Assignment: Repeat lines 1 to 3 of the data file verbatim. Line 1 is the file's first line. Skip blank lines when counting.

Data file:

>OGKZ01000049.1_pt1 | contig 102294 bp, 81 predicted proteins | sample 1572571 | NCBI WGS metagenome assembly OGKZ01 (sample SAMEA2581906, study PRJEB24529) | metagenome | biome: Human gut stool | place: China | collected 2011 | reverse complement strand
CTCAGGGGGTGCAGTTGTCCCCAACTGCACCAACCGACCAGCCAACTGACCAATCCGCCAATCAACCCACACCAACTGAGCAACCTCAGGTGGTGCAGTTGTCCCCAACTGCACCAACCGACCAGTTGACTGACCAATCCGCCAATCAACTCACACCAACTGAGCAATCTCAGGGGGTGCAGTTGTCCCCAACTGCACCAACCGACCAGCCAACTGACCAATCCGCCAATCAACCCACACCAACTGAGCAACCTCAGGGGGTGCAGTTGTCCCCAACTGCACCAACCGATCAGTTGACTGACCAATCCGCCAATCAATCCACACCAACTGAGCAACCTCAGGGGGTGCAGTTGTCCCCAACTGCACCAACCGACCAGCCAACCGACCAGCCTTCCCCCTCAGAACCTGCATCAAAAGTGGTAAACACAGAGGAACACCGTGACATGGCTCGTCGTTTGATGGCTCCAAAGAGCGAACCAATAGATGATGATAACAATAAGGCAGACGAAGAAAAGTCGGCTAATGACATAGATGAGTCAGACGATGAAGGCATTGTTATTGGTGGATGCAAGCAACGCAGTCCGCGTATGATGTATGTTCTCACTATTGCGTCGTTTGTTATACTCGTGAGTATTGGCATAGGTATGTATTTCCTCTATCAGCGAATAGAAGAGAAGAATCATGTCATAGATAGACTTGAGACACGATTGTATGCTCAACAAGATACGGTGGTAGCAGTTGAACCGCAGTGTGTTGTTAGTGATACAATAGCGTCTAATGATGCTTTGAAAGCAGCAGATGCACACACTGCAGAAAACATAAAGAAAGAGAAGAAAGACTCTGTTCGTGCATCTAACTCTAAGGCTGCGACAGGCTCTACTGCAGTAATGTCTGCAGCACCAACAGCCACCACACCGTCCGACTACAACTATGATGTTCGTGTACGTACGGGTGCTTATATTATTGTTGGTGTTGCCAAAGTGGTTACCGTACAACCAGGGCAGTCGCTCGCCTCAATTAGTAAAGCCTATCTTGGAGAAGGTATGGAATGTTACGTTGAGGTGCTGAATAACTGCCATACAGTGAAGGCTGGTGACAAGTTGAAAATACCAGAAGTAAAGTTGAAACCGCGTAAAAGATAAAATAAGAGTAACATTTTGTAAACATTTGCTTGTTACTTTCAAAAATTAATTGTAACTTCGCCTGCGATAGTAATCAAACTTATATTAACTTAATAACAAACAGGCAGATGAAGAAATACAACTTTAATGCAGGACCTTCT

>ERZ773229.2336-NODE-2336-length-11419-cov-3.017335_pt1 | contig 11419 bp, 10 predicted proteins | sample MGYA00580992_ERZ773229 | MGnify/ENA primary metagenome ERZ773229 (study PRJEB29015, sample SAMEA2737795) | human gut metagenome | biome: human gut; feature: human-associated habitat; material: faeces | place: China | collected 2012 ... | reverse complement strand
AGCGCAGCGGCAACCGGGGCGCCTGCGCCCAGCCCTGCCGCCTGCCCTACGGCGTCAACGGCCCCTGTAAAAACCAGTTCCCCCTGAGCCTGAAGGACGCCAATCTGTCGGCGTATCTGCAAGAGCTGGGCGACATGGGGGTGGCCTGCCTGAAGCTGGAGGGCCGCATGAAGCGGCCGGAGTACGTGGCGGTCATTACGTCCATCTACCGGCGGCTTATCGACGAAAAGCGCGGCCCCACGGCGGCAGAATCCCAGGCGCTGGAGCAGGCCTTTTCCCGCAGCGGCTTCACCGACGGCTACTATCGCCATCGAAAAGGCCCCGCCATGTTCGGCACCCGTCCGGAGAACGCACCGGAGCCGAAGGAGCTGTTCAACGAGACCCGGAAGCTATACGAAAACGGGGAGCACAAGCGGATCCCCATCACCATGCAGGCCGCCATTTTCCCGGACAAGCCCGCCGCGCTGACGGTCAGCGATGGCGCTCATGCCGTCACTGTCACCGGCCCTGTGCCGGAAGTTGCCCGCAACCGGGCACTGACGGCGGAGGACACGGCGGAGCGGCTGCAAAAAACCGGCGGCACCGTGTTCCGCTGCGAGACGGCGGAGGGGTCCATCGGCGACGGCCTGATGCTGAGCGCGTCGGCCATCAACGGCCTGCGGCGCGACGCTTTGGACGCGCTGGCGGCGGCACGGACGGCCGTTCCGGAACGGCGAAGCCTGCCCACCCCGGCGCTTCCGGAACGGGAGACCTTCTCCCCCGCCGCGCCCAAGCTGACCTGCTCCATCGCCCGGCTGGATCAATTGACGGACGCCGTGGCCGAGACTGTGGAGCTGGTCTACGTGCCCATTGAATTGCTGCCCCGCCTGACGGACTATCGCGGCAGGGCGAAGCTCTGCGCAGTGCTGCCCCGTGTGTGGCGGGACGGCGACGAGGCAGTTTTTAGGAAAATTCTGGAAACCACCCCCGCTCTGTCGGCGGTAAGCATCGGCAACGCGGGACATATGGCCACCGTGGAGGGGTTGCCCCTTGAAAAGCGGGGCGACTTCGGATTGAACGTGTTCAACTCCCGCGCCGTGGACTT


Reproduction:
>OGKZ01000049.1_pt1 | contig 102294 bp, 81 predicted proteins | sample 1572571 | NCBI WGS metagenome assembly OGKZ01 (sample SAMEA2581906, study PRJEB24529) | metagenome | biome: Human gut stool | place: China | collected 2011 | reverse complement strand
CTCAGGGGGTGCAGTTGTCCCCAACTGCACCAACCGACCAGCCAACTGACCAATCCGCCAATCAACCCACACCAACTGAGCAACCTCAGGTGGTGCAGTTGTCCCCAACTGCACCAACCGACCAGTTGACTGACCAATCCGCCAATCAACTCACACCAACTGAGCAATCTCAGGGGGTGCAGTTGTCCCCAACTGCACCAACCGACCAGCCAACTGACCAATCCGCCAATCAACCCACACCAACTGAGCAACCTCAGGGGGTGCAGTTGTCCCCAACTGCACCAACCGATCAGTTGACTGACCAATCCGCCAATCAATCCACACCAACTGAGCAACCTCAGGGGGTGCAGTTGTCCCCAACTGCACCAACCGACCAGCCAACCGACCAGCCTTCCCCCTCAGAACCTGCATCAAAAGTGGTAAACACAGAGGAACACCGTGACATGGCTCGTCGTTTGATGGCTCCAAAGAGCGAACCAATAGATGATGATAACAATAAGGCAGACGAAGAAAAGTCGGCTAATGACATAGATGAGTCAGACGATGAAGGCATTGTTATTGGTGGATGCAAGCAACGCAGTCCGCGTATGATGTATGTTCTCACTATTGCGTCGTTTGTTATACTCGTGAGTATTGGCATAGGTATGTATTTCCTCTATCAGCGAATAGAAGAGAAGAATCATGTCATAGATAGACTTGAGACACGATTGTATGCTCAACAAGATACGGTGGTAGCAGTTGAACCGCAGTGTGTTGTTAGTGATACAATAGCGTCTAATGATGCTTTGAAAGCAGCAGATGCACACACTGCAGAAAACATAAAGAAAGAGAAGAAAGACTCTGTTCGTGCATCTAACTCTAAGGCTGCGACAGGCTCTACTGCAGTAATGTCTGCAGCACCAACAGCCACCACACCGTCCGACTACAACTATGATGTTCGTGTACGTACGGGTGCTTATATTATTGTTGGTGTTGCCAAAGTGGTTACCGTACAACCAGGGCAGTCGCTCGCCTCAATTAGTAAAGCCTATCTTGGAGAAGGTATGGAATGTTACGTTGAGGTGCTGAATAACTGCCATACAGTGAAGGCTGGTGACAAGTTGAAAATACCAGAAGTAAAGTTGAAACCGCGTAAAAGATAAAATAAGAGTAACATTTTGTAAACATTTGCTTGTTACTTTCAAAAATTAATTGTAACTTCGCCTGCGATAGTAATCAAACTTATATTAACTTAATAACAAACAGGCAGATGAAGAAATACAACTTTAATGCAGGACCTTCT

>ERZ773229.2336-NODE-2336-length-11419-cov-3.017335_pt1 | contig 11419 bp, 10 predicted proteins | sample MGYA00580992_ERZ773229 | MGnify/ENA primary metagenome ERZ773229 (study PRJEB29015, sample SAMEA2737795) | human gut metagenome | biome: human gut; feature: human-associated habitat; material: faeces | place: China | collected 2012 ... | reverse complement strand